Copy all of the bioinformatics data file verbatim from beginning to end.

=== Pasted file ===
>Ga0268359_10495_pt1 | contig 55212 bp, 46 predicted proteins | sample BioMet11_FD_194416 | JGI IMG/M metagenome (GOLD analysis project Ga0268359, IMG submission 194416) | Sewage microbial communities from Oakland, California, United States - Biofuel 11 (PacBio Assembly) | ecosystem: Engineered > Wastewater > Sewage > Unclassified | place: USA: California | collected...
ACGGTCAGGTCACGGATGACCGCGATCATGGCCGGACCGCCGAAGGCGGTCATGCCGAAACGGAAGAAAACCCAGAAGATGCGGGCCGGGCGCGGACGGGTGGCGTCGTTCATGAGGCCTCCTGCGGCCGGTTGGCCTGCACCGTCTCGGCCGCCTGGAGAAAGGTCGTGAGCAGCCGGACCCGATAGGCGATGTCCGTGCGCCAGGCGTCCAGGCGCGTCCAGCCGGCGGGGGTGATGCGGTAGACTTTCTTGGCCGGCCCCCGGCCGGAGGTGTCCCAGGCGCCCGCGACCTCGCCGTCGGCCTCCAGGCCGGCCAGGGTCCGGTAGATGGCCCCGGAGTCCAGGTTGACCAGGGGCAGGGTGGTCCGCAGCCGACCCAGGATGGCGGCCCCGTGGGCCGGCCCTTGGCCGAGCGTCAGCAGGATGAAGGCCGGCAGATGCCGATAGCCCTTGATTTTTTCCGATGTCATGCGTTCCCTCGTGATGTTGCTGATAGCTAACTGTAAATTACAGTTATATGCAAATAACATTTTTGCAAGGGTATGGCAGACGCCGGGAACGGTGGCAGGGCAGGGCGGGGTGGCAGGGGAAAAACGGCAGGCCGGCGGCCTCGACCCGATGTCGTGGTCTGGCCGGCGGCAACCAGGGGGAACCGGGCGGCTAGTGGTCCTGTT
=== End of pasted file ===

>Ga0268359_10495_pt1 | contig 55212 bp, 46 predicted proteins | sample BioMet11_FD_194416 | JGI IMG/M metagenome (GOLD analysis project Ga0268359, IMG submission 194416) | Sewage microbial communities from Oakland, California, United States - Biofuel 11 (PacBio Assembly) | ecosystem: Engineered > Wastewater > Sewage > Unclassified | place: USA: California | collected...
ACGGTCAGGTCACGGATGACCGCGATCATGGCCGGACCGCCGAAGGCGGTCATGCCGAAACGGAAGAAAACCCAGAAGATGCGGGCCGGGCGCGGACGGGTGGCGTCGTTCATGAGGCCTCCTGCGGCCGGTTGGCCTGCACCGTCTCGGCCGCCTGGAGAAAGGTCGTGAGCAGCCGGACCCGATAGGCGATGTCCGTGCGCCAGGCGTCCAGGCGCGTCCAGCCGGCGGGGGTGATGCGGTAGACTTTCTTGGCCGGCCCCCGGCCGGAGGTGTCCCAGGCGCCCGCGACCTCGCCGTCGGCCTCCAGGCCGGCCAGGGTCCGGTAGATGGCCCCGGAGTCCAGGTTGACCAGGGGCAGGGTGGTCCGCAGCCGACCCAGGATGGCGGCCCCGTGGGCCGGCCCTTGGCCGAGCGTCAGCAGGATGAAGGCCGGCAGATGCCGATAGCCCTTGATTTTTTCCGATGTCATGCGTTCCCTCGTGATGTTGCTGATAGCTAACTGTAAATTACAGTTATATGCAAATAACATTTTTGCAAGGGTATGGCAGACGCCGGGAACGGTGGCAGGGCAGGGCGGGGTGGCAGGGGAAAAACGGCAGGCCGGCGGCCTCGACCCGATGTCGTGGTCTGGCCGGCGGCAACCAGGGGGAACCGGGCGGCTAGTGGTCCTGTT